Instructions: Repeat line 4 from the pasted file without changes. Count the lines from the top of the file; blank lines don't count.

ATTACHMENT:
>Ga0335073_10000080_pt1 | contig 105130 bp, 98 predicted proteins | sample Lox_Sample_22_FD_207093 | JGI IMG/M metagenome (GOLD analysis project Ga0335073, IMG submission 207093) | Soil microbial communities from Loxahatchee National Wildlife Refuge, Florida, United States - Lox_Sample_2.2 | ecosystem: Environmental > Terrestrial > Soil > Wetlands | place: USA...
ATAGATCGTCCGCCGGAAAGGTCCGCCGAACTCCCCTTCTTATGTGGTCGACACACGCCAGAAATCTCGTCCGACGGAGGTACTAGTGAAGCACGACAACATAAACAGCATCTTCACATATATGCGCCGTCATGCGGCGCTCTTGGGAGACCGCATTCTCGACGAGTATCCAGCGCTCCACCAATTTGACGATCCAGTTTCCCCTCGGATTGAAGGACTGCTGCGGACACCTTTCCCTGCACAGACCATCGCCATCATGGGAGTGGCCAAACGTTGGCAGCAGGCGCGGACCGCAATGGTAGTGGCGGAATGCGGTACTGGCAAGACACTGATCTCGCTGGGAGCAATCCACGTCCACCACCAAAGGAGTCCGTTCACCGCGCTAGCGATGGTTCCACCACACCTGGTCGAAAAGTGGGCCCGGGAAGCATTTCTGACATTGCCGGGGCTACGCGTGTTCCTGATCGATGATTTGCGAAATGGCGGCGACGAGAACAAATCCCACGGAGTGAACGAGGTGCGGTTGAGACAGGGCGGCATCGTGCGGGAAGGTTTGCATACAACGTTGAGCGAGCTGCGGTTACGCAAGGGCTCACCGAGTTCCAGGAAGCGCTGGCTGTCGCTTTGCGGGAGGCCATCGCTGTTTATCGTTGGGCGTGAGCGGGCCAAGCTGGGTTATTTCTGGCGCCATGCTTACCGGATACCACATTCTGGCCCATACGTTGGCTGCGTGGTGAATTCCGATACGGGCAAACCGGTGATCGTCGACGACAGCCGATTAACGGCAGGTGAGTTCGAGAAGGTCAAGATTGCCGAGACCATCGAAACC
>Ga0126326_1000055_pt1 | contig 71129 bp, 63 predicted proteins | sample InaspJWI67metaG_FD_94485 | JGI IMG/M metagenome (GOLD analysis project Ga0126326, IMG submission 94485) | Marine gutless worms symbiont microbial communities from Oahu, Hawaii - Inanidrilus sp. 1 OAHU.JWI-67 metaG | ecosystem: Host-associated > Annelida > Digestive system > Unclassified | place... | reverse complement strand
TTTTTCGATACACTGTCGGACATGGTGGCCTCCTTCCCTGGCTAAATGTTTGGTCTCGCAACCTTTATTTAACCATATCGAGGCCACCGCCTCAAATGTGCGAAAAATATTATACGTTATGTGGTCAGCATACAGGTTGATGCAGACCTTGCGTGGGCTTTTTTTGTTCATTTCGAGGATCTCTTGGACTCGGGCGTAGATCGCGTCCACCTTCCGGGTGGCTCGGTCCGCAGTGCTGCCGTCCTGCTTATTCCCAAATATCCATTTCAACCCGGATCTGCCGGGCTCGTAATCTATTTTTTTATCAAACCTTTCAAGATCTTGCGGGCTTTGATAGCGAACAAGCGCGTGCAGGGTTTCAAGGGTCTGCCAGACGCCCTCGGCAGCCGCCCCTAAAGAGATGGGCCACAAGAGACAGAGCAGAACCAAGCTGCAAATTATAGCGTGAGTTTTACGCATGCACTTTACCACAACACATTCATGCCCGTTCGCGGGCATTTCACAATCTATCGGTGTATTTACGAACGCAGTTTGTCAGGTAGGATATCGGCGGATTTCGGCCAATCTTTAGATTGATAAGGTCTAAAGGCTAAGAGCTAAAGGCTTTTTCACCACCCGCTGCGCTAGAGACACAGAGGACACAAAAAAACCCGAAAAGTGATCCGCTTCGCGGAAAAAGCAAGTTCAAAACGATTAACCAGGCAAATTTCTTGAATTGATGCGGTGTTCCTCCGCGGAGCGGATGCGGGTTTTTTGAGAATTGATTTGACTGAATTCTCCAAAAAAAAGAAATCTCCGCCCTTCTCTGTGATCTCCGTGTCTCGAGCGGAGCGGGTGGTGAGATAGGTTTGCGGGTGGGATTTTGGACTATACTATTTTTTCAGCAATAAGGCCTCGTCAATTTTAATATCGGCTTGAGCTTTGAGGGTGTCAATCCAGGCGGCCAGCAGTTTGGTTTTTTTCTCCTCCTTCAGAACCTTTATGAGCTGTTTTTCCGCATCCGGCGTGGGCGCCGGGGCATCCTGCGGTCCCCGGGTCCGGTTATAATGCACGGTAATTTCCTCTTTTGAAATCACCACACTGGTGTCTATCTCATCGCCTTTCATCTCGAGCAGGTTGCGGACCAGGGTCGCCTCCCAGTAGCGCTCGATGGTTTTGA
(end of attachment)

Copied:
TTTTTCGATACACTGTCGGACATGGTGGCCTCCTTCCCTGGCTAAATGTTTGGTCTCGCAACCTTTATTTAACCATATCGAGGCCACCGCCTCAAATGTGCGAAAAATATTATACGTTATGTGGTCAGCATACAGGTTGATGCAGACCTTGCGTGGGCTTTTTTTGTTCATTTCGAGGATCTCTTGGACTCGGGCGTAGATCGCGTCCACCTTCCGGGTGGCTCGGTCCGCAGTGCTGCCGTCCTGCTTATTCCCAAATATCCATTTCAACCCGGATCTGCCGGGCTCGTAATCTATTTTTTTATCAAACCTTTCAAGATCTTGCGGGCTTTGATAGCGAACAAGCGCGTGCAGGGTTTCAAGGGTCTGCCAGACGCCCTCGGCAGCCGCCCCTAAAGAGATGGGCCACAAGAGACAGAGCAGAACCAAGCTGCAAATTATAGCGTGAGTTTTACGCATGCACTTTACCACAACACATTCATGCCCGTTCGCGGGCATTTCACAATCTATCGGTGTATTTACGAACGCAGTTTGTCAGGTAGGATATCGGCGGATTTCGGCCAATCTTTAGATTGATAAGGTCTAAAGGCTAAGAGCTAAAGGCTTTTTCACCACCCGCTGCGCTAGAGACACAGAGGACACAAAAAAACCCGAAAAGTGATCCGCTTCGCGGAAAAAGCAAGTTCAAAACGATTAACCAGGCAAATTTCTTGAATTGATGCGGTGTTCCTCCGCGGAGCGGATGCGGGTTTTTTGAGAATTGATTTGACTGAATTCTCCAAAAAAAAGAAATCTCCGCCCTTCTCTGTGATCTCCGTGTCTCGAGCGGAGCGGGTGGTGAGATAGGTTTGCGGGTGGGATTTTGGACTATACTATTTTTTCAGCAATAAGGCCTCGTCAATTTTAATATCGGCTTGAGCTTTGAGGGTGTCAATCCAGGCGGCCAGCAGTTTGGTTTTTTTCTCCTCCTTCAGAACCTTTATGAGCTGTTTTTCCGCATCCGGCGTGGGCGCCGGGGCATCCTGCGGTCCCCGGGTCCGGTTATAATGCACGGTAATTTCCTCTTTTGAAATCACCACACTGGTGTCTATCTCATCGCCTTTCATCTCGAGCAGGTTGCGGACCAGGGTCGCCTCCCAGTAGCGCTCGATGGTTTTGA